The tax maneuver the government has been implementing in the oil industry since 2015 turned out to be a better fit for vertically integrated companies, i.e. major business and state-owned players. Independent oil and natural gas producers, including small ones, are finding it more of a challenge to adapt to new tax rules, primarily because some of them, as opposed to VINCs do not export their products, and their operations focus mostly on diligent development of minor deposits. Those are the conclusions that Analytical Center experts draw in their monthly energy bulletin, writes the Rossiyskaya Gazeta.
Major Tax Maneuver Targets Large Companies
The tax maneuver reduces the export tariff on crude oil (down to 30% in 2017), while raising the tax on the extraction of natural resources (up to RUB 919 per ton). The readjustment of these rates aims to increase the depth of oil processing. The greater is the oil processing depths, the more petroleum products are made from each ton of raw materials, the bulletin notes.
"The idea behind the tax maneuver is to stimulate production with a view to increasing budget revenue. But under the current conditions it is the big vertically integrated companies that gain from it since they have diversified operations that include both production and processing and exports," the Analytical Center expert Daria Nester told a correspondent of the newspaper.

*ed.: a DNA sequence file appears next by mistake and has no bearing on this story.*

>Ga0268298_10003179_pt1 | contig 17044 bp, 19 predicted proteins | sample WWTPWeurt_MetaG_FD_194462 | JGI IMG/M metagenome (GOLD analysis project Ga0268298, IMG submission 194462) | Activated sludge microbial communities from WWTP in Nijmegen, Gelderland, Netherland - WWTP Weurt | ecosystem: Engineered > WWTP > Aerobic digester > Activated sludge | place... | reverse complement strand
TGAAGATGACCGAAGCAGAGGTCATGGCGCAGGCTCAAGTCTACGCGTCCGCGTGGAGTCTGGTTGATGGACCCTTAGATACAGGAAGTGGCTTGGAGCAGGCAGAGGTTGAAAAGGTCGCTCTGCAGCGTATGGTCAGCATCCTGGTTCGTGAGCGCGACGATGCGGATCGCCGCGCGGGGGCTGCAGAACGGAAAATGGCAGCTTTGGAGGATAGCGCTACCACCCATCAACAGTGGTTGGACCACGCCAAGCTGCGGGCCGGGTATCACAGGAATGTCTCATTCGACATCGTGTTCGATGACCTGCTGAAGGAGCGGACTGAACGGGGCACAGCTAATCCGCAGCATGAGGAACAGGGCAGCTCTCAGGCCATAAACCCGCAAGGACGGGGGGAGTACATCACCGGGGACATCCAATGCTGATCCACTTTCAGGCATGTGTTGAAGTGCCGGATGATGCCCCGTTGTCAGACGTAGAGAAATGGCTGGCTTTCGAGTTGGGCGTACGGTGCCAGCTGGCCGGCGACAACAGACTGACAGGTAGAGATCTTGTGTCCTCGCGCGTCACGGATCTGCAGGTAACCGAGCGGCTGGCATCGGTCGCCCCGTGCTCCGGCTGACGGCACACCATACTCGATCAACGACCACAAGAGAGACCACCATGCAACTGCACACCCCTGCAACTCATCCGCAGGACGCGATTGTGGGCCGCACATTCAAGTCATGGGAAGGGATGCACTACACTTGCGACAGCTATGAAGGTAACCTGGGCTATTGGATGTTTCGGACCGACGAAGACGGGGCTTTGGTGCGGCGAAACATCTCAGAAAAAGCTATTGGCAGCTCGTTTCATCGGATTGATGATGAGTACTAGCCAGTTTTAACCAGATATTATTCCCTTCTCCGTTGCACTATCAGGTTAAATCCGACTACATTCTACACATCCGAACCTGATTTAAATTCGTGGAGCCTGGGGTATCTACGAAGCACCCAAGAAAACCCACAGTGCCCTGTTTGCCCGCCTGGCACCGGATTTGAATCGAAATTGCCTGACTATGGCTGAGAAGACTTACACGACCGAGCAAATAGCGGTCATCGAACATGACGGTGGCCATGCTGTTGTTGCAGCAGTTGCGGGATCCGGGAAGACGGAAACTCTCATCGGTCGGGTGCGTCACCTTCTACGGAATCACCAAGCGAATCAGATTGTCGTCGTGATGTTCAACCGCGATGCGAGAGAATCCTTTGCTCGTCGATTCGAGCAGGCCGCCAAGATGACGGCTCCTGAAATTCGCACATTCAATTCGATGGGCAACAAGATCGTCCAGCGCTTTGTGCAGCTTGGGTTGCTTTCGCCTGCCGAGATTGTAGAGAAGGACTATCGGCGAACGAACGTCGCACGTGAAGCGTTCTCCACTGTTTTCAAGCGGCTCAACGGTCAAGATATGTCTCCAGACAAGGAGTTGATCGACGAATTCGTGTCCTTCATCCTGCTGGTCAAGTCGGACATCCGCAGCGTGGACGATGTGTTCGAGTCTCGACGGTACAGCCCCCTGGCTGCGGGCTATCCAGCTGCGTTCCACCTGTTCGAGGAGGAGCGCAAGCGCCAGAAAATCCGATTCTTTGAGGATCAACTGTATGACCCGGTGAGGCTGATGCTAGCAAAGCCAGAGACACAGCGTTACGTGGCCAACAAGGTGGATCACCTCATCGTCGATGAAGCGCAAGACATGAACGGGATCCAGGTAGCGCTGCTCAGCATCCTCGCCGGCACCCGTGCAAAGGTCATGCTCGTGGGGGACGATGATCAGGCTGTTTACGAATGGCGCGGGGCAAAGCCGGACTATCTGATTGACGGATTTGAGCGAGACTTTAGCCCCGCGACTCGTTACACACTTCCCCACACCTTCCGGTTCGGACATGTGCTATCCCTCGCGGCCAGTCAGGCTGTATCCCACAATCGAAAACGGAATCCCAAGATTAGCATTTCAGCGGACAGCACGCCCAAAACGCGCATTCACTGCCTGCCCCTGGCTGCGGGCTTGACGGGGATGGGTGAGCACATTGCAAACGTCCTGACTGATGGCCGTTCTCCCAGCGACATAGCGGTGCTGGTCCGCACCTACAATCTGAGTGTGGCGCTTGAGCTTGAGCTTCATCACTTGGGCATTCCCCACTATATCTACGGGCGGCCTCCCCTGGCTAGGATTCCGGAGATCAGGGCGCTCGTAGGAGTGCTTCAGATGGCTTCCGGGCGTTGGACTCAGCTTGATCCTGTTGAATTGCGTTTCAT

But if the new changes in the taxes push independent oil companies to the brink of bankruptcy, will the big vertically integrated companies be able to take up the slack after the small companies' production drops? "They sure will be able to do that, but because of the particular character of their work, it is unprofitable for them to develop small deposits. In the meantime, small independent oil companies have been very effective at extracting hard-to-recover hydrocarbons, as well as working with low margin deposits or squeezing profit from the assets that big vertically integrated companies leave behind," the analyst explained.
In addition, small independent companies focus on in-depth exploration, which stimulates more efficient use of natural resources, increases the amount of usable deposits and drives the development of advanced technologies. Thus, in the US and Norway it is small independent oil companies that are driving competition in the industry by deploying innovative technologies to get a competitive advantage, the expert pointed out.
In the face of the tax maneuver and the possible reduction of the export tariff on crude oil to zero in the future, small independent oil companies may eventually get partial compensation for the losses they stand to incur in the form of additional tax deductions on geological exploration and regional tax breaks for the development of hard-to-recover hydrocarbon deposits, as has already been done in Tatarstan, Ms. Nester believes.
Source: The Rossiyskaya Gazeta